Profligate Zombies by Krugman
David Brooks: making stuff up, again by Doug Henwood
Godzilla vs. Bambi, Op-ed edition by Jonathan Chait
Killing the Euro by Krugman
But to close the gap through rising prices in the north, policy makers would have to accept temporarily higher inflation for the euro area as a whole. And they’ve made it clear that they won’t. Last April, in fact, the European Central Bank began raising interest rates, even though it was obvious to most observers that underlying inflation was, if anything, too low.
And it’s probably no coincidence that April was also when the euro crisis entered its new, dire phase. Never mind Greece, whose economy is to Europe roughly as greater Miami is to the United States. At this point, markets have lost faith in the euro as a whole, driving up interest rates even for countries like Austria and Finland, hardly known for profligacy. And it’s not hard to see why. The combination of austerity-for-all and a central bank morbidly obsessed with inflation makes it essentially impossible for indebted countries to escape from their debt trap and is, therefore, a recipe for widespread debt defaults, bank runs and general financial collapse.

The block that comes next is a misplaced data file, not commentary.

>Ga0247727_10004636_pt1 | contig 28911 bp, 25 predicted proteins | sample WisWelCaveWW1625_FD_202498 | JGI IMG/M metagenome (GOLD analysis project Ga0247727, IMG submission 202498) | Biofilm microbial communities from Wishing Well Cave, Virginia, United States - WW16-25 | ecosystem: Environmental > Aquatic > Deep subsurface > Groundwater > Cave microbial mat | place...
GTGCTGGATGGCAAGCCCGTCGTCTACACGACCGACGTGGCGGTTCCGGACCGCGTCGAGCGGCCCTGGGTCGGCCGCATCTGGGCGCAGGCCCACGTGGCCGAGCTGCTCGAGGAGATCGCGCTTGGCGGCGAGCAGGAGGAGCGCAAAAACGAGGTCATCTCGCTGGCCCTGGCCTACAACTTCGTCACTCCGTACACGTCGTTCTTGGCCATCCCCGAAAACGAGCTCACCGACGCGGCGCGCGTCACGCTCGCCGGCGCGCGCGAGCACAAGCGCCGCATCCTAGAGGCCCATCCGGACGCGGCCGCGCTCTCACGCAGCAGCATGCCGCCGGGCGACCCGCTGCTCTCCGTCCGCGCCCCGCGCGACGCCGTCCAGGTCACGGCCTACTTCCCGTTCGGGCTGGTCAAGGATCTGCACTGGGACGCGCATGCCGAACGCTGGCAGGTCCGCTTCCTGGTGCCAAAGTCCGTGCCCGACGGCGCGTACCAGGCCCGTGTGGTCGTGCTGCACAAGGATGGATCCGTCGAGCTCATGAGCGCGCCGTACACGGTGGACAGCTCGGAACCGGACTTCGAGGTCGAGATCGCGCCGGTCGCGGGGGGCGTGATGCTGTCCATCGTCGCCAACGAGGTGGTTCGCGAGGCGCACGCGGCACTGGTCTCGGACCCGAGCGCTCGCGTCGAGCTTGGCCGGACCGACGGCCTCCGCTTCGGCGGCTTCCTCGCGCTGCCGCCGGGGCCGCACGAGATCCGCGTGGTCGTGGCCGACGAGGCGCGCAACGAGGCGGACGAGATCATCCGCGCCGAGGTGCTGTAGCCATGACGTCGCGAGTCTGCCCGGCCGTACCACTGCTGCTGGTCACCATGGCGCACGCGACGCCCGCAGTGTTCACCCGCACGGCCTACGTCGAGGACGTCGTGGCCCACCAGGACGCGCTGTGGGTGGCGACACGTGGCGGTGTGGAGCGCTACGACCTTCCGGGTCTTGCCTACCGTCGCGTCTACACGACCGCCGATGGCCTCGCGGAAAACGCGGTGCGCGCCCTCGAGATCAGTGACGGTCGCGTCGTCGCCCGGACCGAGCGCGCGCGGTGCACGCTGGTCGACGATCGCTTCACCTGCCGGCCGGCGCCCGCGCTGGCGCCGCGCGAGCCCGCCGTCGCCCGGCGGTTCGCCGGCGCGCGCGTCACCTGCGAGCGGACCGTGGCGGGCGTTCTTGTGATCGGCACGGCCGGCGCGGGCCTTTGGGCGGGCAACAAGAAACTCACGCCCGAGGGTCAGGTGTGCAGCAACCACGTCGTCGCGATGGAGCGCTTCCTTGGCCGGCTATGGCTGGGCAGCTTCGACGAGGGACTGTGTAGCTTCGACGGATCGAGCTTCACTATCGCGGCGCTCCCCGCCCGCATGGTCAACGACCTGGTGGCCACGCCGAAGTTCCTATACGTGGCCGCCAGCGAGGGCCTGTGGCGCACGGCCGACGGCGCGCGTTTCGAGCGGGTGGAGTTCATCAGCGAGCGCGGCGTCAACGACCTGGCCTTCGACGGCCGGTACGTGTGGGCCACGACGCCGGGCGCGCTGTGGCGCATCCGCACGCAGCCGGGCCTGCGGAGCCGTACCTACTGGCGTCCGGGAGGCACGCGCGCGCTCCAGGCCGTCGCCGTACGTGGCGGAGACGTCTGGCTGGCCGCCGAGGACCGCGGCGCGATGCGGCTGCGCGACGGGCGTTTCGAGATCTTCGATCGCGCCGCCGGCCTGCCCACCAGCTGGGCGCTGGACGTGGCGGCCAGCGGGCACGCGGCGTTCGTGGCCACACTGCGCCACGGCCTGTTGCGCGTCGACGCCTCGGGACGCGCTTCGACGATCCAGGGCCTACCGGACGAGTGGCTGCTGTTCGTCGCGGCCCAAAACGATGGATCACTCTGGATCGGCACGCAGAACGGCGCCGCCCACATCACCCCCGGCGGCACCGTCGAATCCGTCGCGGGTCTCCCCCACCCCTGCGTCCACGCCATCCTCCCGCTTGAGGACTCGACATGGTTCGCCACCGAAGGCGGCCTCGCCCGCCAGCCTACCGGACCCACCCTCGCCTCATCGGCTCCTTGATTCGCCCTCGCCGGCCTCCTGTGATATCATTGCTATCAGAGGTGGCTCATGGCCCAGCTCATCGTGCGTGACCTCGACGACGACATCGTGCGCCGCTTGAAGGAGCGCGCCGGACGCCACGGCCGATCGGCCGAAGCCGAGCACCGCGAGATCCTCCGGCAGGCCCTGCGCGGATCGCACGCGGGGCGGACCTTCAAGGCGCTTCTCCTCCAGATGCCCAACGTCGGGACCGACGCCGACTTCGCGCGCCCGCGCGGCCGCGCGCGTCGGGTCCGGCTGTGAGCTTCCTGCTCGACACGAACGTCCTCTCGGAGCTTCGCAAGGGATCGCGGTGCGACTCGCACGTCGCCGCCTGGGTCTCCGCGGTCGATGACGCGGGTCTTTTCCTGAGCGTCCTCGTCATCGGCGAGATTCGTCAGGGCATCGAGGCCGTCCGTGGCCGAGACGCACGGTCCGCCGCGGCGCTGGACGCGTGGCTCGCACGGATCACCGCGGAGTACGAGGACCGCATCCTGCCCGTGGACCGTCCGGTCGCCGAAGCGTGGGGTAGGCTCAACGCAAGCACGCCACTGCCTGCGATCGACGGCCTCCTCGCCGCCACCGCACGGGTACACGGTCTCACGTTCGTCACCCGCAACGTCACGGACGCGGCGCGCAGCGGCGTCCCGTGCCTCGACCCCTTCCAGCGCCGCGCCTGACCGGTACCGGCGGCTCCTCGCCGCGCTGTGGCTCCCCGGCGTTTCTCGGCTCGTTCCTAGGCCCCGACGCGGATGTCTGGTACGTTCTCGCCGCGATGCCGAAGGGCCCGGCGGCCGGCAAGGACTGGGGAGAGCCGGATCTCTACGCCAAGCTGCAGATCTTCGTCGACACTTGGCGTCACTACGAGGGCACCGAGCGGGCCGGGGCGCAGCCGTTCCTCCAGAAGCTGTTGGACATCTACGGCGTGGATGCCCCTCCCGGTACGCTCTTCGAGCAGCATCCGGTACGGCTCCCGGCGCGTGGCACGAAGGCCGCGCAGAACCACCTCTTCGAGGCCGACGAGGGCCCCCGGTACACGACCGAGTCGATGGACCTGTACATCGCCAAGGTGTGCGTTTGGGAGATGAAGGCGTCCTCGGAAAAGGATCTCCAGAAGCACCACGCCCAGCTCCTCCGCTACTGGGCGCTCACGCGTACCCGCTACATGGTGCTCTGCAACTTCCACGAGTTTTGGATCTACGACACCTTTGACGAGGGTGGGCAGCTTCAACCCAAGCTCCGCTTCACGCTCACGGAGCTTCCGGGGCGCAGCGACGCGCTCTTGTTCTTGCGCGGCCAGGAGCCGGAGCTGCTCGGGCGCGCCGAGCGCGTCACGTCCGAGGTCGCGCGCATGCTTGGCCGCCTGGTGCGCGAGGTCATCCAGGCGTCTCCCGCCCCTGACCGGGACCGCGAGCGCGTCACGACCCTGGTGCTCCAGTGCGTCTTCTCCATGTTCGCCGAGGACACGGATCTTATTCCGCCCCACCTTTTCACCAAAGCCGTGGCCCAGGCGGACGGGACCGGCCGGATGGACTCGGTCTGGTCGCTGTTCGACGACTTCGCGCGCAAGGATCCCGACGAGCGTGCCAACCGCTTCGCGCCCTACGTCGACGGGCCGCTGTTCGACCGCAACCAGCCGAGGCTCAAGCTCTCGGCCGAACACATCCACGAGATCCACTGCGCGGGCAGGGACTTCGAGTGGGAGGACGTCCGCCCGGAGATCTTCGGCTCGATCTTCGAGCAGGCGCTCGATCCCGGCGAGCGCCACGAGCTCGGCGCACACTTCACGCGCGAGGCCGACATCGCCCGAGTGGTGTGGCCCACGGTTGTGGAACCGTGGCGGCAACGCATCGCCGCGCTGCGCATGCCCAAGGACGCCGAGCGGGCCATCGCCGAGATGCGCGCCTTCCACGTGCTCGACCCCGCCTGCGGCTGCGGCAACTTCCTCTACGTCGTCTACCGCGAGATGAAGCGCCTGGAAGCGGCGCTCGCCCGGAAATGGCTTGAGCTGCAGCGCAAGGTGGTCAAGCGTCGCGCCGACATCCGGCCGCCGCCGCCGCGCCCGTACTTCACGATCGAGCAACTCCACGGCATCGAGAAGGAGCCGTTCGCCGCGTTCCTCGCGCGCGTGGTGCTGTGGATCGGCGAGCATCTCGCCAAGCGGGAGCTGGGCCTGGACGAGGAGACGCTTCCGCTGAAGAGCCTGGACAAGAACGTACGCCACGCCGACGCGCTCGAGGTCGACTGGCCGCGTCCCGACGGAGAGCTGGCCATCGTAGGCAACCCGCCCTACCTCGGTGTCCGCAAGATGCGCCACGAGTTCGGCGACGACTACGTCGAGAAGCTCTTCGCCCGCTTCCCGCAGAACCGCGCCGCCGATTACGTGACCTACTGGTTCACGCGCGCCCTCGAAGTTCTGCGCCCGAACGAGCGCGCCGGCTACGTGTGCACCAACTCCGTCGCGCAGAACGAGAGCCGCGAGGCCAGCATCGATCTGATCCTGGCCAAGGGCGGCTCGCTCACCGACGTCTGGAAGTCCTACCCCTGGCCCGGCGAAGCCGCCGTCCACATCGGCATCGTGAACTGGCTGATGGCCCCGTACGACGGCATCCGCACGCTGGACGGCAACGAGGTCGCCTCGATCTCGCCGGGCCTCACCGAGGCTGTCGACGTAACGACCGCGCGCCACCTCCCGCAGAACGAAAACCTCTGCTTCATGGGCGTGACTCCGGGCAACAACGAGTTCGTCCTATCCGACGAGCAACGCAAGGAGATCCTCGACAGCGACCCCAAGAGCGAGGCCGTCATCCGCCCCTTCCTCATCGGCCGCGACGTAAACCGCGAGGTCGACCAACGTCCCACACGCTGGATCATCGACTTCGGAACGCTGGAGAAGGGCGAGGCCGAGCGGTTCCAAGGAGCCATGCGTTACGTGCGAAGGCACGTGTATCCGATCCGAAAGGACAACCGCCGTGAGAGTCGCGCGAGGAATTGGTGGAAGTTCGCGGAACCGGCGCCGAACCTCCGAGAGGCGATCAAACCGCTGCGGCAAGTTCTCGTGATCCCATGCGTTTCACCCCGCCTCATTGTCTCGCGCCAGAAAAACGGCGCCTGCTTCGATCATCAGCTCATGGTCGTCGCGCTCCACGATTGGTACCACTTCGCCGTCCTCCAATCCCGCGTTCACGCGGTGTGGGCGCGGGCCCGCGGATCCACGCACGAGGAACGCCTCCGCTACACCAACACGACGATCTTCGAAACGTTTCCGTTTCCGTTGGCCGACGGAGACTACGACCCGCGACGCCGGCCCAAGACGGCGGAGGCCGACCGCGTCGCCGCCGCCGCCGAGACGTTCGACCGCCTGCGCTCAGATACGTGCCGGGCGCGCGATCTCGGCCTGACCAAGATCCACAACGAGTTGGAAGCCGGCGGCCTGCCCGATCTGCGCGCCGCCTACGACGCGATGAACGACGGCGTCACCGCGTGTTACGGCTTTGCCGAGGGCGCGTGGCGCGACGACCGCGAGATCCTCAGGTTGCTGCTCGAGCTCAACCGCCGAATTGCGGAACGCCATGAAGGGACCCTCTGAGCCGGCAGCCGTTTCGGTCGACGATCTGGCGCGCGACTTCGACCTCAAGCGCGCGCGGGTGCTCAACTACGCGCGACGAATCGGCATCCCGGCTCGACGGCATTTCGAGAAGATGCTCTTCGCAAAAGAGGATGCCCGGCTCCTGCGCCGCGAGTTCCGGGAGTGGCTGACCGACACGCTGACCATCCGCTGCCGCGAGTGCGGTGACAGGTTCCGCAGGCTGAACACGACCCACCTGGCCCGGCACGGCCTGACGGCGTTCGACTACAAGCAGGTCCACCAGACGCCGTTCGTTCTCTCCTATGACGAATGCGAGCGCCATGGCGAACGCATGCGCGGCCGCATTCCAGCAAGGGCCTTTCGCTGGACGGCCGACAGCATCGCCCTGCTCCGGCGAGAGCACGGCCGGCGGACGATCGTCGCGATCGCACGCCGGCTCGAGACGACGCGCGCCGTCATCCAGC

I hope, for our sake as well as theirs, that the Europeans will change course before it’s too late. But, to be honest, I don’t believe they will. In fact, what’s much more likely is that we will follow them down the path to ruin.
For in America, as in Europe, the economy is being dragged down by troubled debtors — in our case, mainly homeowners. And here, too, we desperately need expansionary fiscal and monetary policies to support the economy as these debtors struggle back to financial health. Yet, as in Europe, public discourse is dominated by deficit scolds and inflation obsessives.
So the next time you hear someone claiming that if we don’t slash spending we’ll turn into Greece, your answer should be that if we do slash spending while the economy is still in a depression, we’ll turn into Europe. In fact, we’re well on our way.